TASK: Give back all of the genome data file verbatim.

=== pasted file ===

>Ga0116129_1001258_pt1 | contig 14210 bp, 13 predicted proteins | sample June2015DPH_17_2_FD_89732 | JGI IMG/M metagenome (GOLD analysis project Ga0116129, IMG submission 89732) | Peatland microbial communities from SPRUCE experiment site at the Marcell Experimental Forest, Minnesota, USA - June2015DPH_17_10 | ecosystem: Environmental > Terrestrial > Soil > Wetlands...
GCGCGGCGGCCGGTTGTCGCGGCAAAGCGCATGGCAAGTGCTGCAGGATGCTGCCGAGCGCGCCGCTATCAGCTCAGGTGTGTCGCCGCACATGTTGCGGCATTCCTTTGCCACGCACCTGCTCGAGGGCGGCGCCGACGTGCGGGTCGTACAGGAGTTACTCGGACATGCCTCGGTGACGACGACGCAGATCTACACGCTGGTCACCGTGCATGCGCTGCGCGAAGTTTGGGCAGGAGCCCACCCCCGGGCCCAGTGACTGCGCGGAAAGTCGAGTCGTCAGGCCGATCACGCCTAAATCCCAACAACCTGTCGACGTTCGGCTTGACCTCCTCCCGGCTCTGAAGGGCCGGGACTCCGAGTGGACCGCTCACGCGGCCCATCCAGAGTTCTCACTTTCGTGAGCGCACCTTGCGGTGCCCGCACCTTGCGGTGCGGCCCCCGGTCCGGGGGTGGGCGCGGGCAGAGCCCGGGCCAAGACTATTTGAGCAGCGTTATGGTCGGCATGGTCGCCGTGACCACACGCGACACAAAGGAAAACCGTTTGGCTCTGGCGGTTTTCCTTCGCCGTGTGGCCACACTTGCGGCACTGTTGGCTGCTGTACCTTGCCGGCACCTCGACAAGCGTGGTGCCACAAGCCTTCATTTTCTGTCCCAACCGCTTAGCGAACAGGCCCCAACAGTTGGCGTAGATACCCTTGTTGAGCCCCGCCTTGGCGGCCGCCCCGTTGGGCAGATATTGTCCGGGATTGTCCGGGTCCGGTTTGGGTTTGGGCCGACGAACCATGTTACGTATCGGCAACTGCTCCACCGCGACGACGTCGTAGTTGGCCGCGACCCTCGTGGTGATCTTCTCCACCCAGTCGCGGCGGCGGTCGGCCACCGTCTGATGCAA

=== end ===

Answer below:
>Ga0116129_1001258_pt1 | contig 14210 bp, 13 predicted proteins | sample June2015DPH_17_2_FD_89732 | JGI IMG/M metagenome (GOLD analysis project Ga0116129, IMG submission 89732) | Peatland microbial communities from SPRUCE experiment site at the Marcell Experimental Forest, Minnesota, USA - June2015DPH_17_10 | ecosystem: Environmental > Terrestrial > Soil > Wetlands...
GCGCGGCGGCCGGTTGTCGCGGCAAAGCGCATGGCAAGTGCTGCAGGATGCTGCCGAGCGCGCCGCTATCAGCTCAGGTGTGTCGCCGCACATGTTGCGGCATTCCTTTGCCACGCACCTGCTCGAGGGCGGCGCCGACGTGCGGGTCGTACAGGAGTTACTCGGACATGCCTCGGTGACGACGACGCAGATCTACACGCTGGTCACCGTGCATGCGCTGCGCGAAGTTTGGGCAGGAGCCCACCCCCGGGCCCAGTGACTGCGCGGAAAGTCGAGTCGTCAGGCCGATCACGCCTAAATCCCAACAACCTGTCGACGTTCGGCTTGACCTCCTCCCGGCTCTGAAGGGCCGGGACTCCGAGTGGACCGCTCACGCGGCCCATCCAGAGTTCTCACTTTCGTGAGCGCACCTTGCGGTGCCCGCACCTTGCGGTGCGGCCCCCGGTCCGGGGGTGGGCGCGGGCAGAGCCCGGGCCAAGACTATTTGAGCAGCGTTATGGTCGGCATGGTCGCCGTGACCACACGCGACACAAAGGAAAACCGTTTGGCTCTGGCGGTTTTCCTTCGCCGTGTGGCCACACTTGCGGCACTGTTGGCTGCTGTACCTTGCCGGCACCTCGACAAGCGTGGTGCCACAAGCCTTCATTTTCTGTCCCAACCGCTTAGCGAACAGGCCCCAACAGTTGGCGTAGATACCCTTGTTGAGCCCCGCCTTGGCGGCCGCCCCGTTGGGCAGATATTGTCCGGGATTGTCCGGGTCCGGTTTGGGTTTGGGCCGACGAACCATGTTACGTATCGGCAACTGCTCCACCGCGACGACGTCGTAGTTGGCCGCGACCCTCGTGGTGATCTTCTCCACCCAGTCGCGGCGGCGGTCGGCCACCGTCTGATGCAA